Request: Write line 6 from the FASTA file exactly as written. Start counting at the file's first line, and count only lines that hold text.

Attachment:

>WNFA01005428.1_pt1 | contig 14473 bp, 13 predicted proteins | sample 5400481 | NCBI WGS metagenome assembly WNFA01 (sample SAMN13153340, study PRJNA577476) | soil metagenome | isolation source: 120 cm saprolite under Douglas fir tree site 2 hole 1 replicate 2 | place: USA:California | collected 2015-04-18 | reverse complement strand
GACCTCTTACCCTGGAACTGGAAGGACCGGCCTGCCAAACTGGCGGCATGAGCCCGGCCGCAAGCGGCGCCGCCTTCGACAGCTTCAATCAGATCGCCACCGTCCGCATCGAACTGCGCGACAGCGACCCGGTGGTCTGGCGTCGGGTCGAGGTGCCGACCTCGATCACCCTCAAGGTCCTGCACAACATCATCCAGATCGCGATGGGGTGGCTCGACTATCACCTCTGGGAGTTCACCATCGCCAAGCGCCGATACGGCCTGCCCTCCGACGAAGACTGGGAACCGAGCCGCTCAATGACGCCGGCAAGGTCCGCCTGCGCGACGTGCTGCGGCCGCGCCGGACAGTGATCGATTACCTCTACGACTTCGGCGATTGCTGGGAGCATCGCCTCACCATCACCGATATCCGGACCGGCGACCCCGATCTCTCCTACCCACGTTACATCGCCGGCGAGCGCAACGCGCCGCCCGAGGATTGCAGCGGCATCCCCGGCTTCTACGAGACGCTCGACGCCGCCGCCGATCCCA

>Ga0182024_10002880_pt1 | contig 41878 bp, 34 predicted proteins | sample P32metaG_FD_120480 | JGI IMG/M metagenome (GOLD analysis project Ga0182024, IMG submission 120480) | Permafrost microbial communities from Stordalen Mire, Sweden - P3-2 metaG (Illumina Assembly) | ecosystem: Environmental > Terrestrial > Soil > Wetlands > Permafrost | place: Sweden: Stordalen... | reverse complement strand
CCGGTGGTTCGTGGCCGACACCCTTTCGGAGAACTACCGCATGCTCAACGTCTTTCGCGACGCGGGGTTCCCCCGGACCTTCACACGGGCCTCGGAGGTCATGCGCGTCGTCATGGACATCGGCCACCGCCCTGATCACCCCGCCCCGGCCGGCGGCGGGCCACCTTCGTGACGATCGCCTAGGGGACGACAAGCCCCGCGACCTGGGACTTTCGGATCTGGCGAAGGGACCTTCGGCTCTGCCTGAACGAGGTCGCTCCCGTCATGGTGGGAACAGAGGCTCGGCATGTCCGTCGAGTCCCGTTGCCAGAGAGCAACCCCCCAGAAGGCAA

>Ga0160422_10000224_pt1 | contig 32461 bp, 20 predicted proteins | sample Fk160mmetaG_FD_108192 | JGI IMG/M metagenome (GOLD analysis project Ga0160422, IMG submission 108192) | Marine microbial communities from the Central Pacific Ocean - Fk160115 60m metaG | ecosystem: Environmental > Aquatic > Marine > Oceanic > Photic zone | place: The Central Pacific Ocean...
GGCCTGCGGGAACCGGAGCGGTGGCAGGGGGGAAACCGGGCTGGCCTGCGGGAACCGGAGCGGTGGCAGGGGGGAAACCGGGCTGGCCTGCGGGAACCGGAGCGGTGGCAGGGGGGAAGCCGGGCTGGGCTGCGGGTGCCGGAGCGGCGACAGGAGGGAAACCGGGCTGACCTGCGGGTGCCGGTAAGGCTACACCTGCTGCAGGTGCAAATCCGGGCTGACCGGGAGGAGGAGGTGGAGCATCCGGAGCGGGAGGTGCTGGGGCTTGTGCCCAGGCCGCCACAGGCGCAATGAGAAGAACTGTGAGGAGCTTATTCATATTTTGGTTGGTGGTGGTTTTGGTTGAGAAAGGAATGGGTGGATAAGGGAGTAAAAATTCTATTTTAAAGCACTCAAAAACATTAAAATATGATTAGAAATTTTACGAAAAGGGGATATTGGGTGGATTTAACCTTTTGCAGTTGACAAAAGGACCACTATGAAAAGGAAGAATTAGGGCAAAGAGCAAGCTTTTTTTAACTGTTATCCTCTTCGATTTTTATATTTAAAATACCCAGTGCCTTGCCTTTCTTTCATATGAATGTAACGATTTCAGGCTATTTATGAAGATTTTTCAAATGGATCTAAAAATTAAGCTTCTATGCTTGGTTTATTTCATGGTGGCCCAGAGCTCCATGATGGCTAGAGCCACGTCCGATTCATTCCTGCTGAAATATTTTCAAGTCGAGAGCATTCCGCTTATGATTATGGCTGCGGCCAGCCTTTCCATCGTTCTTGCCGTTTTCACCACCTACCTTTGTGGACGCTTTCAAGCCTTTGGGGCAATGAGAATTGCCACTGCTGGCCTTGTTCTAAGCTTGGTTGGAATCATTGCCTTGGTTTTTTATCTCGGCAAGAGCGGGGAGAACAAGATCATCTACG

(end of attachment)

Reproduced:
GGCCTGCGGGAACCGGAGCGGTGGCAGGGGGGAAACCGGGCTGGCCTGCGGGAACCGGAGCGGTGGCAGGGGGGAAACCGGGCTGGCCTGCGGGAACCGGAGCGGTGGCAGGGGGGAAGCCGGGCTGGGCTGCGGGTGCCGGAGCGGCGACAGGAGGGAAACCGGGCTGACCTGCGGGTGCCGGTAAGGCTACACCTGCTGCAGGTGCAAATCCGGGCTGACCGGGAGGAGGAGGTGGAGCATCCGGAGCGGGAGGTGCTGGGGCTTGTGCCCAGGCCGCCACAGGCGCAATGAGAAGAACTGTGAGGAGCTTATTCATATTTTGGTTGGTGGTGGTTTTGGTTGAGAAAGGAATGGGTGGATAAGGGAGTAAAAATTCTATTTTAAAGCACTCAAAAACATTAAAATATGATTAGAAATTTTACGAAAAGGGGATATTGGGTGGATTTAACCTTTTGCAGTTGACAAAAGGACCACTATGAAAAGGAAGAATTAGGGCAAAGAGCAAGCTTTTTTTAACTGTTATCCTCTTCGATTTTTATATTTAAAATACCCAGTGCCTTGCCTTTCTTTCATATGAATGTAACGATTTCAGGCTATTTATGAAGATTTTTCAAATGGATCTAAAAATTAAGCTTCTATGCTTGGTTTATTTCATGGTGGCCCAGAGCTCCATGATGGCTAGAGCCACGTCCGATTCATTCCTGCTGAAATATTTTCAAGTCGAGAGCATTCCGCTTATGATTATGGCTGCGGCCAGCCTTTCCATCGTTCTTGCCGTTTTCACCACCTACCTTTGTGGACGCTTTCAAGCCTTTGGGGCAATGAGAATTGCCACTGCTGGCCTTGTTCTAAGCTTGGTTGGAATCATTGCCTTGGTTTTTTATCTCGGCAAGAGCGGGGAGAACAAGATCATCTACG